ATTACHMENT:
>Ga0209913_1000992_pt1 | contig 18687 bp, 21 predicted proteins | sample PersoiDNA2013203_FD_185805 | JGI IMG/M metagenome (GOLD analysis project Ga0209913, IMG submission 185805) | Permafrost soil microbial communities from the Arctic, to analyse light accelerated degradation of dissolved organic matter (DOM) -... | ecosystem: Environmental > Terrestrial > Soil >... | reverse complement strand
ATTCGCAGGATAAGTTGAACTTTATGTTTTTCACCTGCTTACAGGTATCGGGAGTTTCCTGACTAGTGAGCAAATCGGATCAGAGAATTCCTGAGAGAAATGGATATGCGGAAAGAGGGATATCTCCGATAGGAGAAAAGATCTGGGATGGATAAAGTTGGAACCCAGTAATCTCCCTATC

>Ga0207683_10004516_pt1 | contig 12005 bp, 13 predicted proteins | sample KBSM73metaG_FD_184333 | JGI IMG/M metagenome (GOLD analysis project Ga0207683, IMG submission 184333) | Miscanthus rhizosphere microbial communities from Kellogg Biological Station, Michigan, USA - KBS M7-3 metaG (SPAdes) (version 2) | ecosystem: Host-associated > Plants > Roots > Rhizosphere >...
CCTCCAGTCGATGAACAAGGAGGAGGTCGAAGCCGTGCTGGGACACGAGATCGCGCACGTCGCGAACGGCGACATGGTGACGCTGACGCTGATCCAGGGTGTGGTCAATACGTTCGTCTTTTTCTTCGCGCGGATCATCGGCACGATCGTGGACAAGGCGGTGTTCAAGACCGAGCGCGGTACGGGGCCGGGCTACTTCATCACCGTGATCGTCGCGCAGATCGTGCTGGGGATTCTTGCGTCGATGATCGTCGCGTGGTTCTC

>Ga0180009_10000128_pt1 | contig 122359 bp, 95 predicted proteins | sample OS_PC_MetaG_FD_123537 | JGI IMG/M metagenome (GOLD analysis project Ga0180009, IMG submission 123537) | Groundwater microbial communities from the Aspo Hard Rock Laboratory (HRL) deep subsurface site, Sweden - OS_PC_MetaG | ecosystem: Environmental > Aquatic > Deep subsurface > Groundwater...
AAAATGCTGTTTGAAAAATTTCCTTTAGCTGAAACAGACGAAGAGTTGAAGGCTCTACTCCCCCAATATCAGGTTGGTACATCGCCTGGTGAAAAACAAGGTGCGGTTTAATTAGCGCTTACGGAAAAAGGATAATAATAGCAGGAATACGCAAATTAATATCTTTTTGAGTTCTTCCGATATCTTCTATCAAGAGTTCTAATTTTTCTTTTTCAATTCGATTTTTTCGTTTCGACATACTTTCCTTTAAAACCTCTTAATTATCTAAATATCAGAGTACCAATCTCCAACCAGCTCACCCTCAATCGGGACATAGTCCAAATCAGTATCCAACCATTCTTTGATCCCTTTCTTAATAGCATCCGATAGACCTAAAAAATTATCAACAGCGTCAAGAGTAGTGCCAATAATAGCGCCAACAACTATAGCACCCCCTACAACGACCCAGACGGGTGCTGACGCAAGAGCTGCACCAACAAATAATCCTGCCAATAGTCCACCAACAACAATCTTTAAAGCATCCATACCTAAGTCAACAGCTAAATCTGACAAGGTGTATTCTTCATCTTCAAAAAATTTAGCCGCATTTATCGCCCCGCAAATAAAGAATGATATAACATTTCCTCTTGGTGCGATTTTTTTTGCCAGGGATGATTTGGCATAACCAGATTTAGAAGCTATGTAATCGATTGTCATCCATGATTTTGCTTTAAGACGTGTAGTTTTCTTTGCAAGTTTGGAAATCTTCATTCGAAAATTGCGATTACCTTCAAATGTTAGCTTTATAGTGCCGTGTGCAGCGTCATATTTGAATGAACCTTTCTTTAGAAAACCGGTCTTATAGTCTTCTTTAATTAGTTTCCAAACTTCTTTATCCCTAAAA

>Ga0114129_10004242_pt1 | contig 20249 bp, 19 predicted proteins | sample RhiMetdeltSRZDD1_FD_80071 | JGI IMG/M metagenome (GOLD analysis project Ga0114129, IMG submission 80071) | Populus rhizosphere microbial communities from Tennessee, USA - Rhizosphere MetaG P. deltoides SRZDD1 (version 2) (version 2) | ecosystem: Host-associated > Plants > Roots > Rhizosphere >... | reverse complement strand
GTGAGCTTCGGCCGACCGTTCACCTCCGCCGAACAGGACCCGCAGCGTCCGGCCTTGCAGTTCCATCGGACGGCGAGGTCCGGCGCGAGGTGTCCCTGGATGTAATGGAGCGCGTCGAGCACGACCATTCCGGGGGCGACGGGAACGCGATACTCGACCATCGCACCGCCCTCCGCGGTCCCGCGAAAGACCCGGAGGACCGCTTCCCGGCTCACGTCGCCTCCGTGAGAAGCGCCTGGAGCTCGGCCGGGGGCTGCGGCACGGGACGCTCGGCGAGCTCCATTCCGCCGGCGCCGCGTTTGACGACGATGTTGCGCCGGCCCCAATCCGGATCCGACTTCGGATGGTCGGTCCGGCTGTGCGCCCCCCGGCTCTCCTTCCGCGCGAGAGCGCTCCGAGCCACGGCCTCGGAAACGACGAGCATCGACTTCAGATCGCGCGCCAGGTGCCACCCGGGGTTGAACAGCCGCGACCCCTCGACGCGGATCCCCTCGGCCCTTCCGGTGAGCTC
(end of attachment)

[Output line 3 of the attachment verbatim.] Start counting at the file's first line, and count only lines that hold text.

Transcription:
>Ga0207683_10004516_pt1 | contig 12005 bp, 13 predicted proteins | sample KBSM73metaG_FD_184333 | JGI IMG/M metagenome (GOLD analysis project Ga0207683, IMG submission 184333) | Miscanthus rhizosphere microbial communities from Kellogg Biological Station, Michigan, USA - KBS M7-3 metaG (SPAdes) (version 2) | ecosystem: Host-associated > Plants > Roots > Rhizosphere >...